• field kitchen and fresh water supply (for all personnel, in trailers, stays in safe areas)

A small army could use this template and make it more versatile by adding an otherwise independent light infantry battalion. Such a reinforced brigade wouldn't be a Tank Bde or 'Cavalry' Bde any more; it would usually be considered to be a Mechanised Infantry Brigade due to the imbalance in favour of infantry. The mindsets would not necessarily fit together well, and the reinforced brigade would be a rather poor line formation due to its short artillery range, but it might make sense in a small army. A very small army of only one such brigade and a  light infantry battalion would need to add a vehicle repair workshop (this one may be all trailers) capable of changing tank turrets and tank guns, though.

A German WW2 veteran officer described a Panzerdivision (tank or armoured division) as a weapon more akin to a rapier than a broadsword. It has to be used with care and accuracy rather than expecting success by brute force, and its purpose is the attack. This did in part inspire this sketch of a small (very agile) brigade that's not optimised for tank battles, major breaching operations or independent breakthrough through prepared defences.



*: An example is F.M.v.Senger-Etterlin, "Die Panzergrenadiere", 1961 and another example (for 1:1 ratio) is Eike Middeldorff, "Handbuch der Taktik", 1957.

**: A brigade has about 1,500...5,500 personnel. The Tank Bn would have 250...300 personnel. Infantry Bn would have about 400...500 personnel.

***: A normal ratio in the U.S.Army is four personnel per vehicle, I deviate by using higher capacity vehicles.

****: It could still defeat them through surprise (speed, flank or rear attack, ambush, pincer attacks) or qualitative superiority.

*****: A reduction of tanks' weight from by more than 1/3 means (from the typical 60+ tons of Leopard 2A6M, M1A2 Abrams, Challenger series) approx. a reduction of fuel consumption by more than 1/3, further increased by enabling continuous composite bandtracks for a total fuel consumption reduction exceeding 1/2.

******: Fibre-optic guided missiles, examples E-FOGM, Polyphem, RALAS. Such missiles are less suitable for cycling over a target area in search of a target than loitering munitions, but the fibre-optic datalink is more trustworthy than a high bandwidth radio datalink.



  1. Are you suggesting a new vehicle, medium armoured tank howitzers? Would it be possible to rearrange such vehicles into units that attack entrenched positions? What would be required?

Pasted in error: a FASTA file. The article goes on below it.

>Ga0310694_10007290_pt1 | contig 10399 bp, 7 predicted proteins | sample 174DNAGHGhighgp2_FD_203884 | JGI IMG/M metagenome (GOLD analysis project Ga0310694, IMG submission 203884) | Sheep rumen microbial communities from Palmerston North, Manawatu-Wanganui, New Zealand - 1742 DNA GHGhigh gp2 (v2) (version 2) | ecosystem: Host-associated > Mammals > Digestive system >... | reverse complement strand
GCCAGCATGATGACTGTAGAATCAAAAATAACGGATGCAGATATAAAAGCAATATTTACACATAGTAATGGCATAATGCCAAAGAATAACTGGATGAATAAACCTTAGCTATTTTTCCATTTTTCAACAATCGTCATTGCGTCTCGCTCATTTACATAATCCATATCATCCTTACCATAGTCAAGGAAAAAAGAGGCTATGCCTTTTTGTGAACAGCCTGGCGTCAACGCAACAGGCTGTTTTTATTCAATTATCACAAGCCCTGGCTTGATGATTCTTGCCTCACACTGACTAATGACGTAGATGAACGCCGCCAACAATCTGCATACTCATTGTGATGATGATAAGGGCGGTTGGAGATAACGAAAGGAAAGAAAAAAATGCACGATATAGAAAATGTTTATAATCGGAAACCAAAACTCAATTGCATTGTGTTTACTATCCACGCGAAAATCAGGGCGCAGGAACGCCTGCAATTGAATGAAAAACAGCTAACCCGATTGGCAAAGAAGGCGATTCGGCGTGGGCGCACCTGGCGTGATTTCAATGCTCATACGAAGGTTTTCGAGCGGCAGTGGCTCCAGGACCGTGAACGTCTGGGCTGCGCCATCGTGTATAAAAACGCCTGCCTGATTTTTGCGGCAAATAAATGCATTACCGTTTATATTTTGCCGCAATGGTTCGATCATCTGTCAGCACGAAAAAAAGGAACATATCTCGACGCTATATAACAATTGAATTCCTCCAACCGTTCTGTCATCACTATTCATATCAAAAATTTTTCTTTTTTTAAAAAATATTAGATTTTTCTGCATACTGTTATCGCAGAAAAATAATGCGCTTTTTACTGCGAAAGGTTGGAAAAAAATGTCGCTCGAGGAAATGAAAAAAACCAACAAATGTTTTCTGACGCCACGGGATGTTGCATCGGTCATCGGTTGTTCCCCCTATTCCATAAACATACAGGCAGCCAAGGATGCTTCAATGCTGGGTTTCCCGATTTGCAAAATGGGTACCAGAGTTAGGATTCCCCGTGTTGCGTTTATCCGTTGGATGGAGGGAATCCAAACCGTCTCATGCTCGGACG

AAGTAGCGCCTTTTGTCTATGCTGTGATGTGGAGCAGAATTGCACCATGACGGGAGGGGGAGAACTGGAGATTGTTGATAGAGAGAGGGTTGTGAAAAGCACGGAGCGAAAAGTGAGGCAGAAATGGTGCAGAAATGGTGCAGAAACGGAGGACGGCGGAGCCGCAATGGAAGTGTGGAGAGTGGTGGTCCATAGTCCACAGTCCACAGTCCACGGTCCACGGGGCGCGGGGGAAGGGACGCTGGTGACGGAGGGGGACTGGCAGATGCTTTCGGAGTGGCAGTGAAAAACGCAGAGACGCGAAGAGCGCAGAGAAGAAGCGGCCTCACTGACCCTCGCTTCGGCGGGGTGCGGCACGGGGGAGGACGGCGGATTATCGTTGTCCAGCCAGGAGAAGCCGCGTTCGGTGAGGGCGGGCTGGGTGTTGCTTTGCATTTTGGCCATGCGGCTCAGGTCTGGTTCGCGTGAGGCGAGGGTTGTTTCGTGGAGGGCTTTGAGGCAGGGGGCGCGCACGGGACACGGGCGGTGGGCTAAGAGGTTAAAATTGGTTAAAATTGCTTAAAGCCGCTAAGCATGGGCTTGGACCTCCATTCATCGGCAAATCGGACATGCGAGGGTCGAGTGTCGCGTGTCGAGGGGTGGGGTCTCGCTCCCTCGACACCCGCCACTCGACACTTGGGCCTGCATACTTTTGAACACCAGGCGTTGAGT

1. Breakthrough is a solved tactical problem since 1917.
      A good army could break through Russian or Ukrainian frontlines using WW2 artillery and infantry weapons.
      It's about how you do it (with enough massed resources), not much of a hardware problem.

      You would seek knoeledge about known and possible positions, treat them accordingly with arty for minutes, then rush forward in waves with appropriate mine countermeasures and smoke+suppressive fires.
      A fine Western brigade would advance in two hours like the Russian army did in six months.
      An exploitation force should not do much in a breakthrough phase to stay fresh, fully supplied and in good order.

    2. Fine, an exploitation force shouldn't do other things, but sometimes all you have is a hammer, so you must nail all problems. Per your description, I assume that an exploitation brigade can also be misused to create a breakthru.
      So it boils down to that you suggest for tanks to have less armour and higher elevation. I'm not much versed in modern warfare. Why do tanks currently have such thick skin and how does it affect their utility by reducing range, speed, and munitions carried?

    3. I'm so "surprised" a German finds the Leopard I to be the most adequate tank design of all.

    4. A XC8 120 mm turret with Iron Fist Light, some light ERA and Soucy composite Bandtracks would still turn a Leopard1 hull into a good tank for the 2020's, but we can do much better nowadays.

      Leopard 1's powerpack is lagging behind state of the art by three generations and certain to not produce enough electrical power on its own.

      Leopard 1 was not 100% true to WW2 lessons; it would have been so with the 120 mm L11 gun, VEESS and a lot more (and bullet-protected) smoke dischargers.

  2. Given what we're seeing in Ukraine, it feels like new organizational designs should start by considering how to incorporate drones and loitering munitions to the maximal extent and how to deal with enemies who have similar numbers of them.

    Just attaching a drone to a company or battalion isn't enough. Inexpensive, munition-equipped FPV drones can be pushed down to the squad level and supplant grenade launchers, light AT weapons and mortars. The Ukrainians have attached PG-7 warheads and RKG-3 grenades to cheap racing drones to make potent and inexpensive anti-armor and anti-personnel weapons. Perhaps we could do the same with M72 LAW, AT4, Carl Gustav or Pzf3 warheads?

    Vehicles should incorporate anti-drone weapons. The 30mm autocannon with airburst rounds coupled with an enhanced-APS radar might work for IFVs or specialized vehicles like MADIS. I suspect IED jammers will work against many commercially-derived drones. EW systems to alert friendlies about the presence and direction of drone radio signals should be widely available. We might need something even smaller to deal with FPV drones. Perhaps APS systems can be adapted. Automatic shotgun on a light RWS mount perhaps? Dust off OCSW with 25mm airburst?

    Drone and FPV operators will need to be incorporated into the organizational structure.

    These types of changes will be important for all units, but for cavalry-oriented units most of all, given their screening & recc missions.